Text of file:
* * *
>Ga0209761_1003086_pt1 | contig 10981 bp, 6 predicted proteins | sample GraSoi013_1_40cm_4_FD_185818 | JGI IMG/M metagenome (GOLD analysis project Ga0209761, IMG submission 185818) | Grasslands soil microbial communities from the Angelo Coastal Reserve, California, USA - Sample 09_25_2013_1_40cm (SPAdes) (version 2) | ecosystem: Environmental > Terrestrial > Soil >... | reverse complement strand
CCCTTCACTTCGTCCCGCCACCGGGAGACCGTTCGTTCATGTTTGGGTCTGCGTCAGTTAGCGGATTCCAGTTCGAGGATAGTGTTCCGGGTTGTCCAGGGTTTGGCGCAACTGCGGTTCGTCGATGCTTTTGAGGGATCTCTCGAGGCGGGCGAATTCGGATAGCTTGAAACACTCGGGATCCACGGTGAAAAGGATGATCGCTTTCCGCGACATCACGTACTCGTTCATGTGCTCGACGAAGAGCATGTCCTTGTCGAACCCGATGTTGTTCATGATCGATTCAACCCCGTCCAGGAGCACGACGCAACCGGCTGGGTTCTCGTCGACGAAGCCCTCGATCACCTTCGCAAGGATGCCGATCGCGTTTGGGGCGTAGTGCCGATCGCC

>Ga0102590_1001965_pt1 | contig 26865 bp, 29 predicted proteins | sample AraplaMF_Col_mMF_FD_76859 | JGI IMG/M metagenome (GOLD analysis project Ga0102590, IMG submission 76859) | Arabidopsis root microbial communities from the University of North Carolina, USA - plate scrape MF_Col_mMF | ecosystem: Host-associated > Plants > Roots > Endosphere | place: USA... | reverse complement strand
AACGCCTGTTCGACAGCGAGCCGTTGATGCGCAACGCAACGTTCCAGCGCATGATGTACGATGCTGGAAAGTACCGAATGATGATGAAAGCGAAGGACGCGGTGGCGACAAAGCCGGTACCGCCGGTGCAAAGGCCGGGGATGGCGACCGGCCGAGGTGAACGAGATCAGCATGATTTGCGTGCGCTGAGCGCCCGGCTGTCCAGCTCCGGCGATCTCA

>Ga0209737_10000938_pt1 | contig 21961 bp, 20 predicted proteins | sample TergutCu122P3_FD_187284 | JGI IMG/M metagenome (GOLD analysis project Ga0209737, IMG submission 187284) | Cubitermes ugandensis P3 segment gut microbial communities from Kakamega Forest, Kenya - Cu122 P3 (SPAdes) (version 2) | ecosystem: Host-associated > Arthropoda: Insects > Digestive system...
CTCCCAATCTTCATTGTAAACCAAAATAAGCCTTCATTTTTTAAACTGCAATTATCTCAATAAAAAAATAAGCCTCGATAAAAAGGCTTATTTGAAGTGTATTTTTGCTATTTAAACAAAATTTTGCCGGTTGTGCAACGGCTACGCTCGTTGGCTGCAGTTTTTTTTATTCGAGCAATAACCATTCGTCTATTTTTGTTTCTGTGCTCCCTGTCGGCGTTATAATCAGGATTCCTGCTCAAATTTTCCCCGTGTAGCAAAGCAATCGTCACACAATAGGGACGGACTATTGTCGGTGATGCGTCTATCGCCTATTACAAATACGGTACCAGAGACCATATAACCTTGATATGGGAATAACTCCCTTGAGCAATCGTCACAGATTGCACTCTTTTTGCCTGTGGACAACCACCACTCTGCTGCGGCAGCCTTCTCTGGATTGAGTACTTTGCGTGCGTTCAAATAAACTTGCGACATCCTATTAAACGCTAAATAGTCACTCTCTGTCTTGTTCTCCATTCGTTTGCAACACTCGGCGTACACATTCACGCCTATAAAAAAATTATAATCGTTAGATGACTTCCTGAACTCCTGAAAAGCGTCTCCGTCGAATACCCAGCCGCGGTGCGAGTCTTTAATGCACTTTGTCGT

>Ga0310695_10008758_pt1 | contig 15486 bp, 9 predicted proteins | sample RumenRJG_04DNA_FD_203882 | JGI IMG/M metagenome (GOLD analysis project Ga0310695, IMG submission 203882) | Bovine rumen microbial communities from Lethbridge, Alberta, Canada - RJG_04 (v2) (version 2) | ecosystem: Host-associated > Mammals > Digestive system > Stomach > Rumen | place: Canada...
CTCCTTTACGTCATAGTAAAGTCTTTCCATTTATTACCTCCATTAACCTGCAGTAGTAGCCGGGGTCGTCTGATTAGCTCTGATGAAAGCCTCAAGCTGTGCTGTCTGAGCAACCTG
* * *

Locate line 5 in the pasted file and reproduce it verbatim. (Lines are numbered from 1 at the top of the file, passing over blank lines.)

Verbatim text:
>Ga0209737_10000938_pt1 | contig 21961 bp, 20 predicted proteins | sample TergutCu122P3_FD_187284 | JGI IMG/M metagenome (GOLD analysis project Ga0209737, IMG submission 187284) | Cubitermes ugandensis P3 segment gut microbial communities from Kakamega Forest, Kenya - Cu122 P3 (SPAdes) (version 2) | ecosystem: Host-associated > Arthropoda: Insects > Digestive system...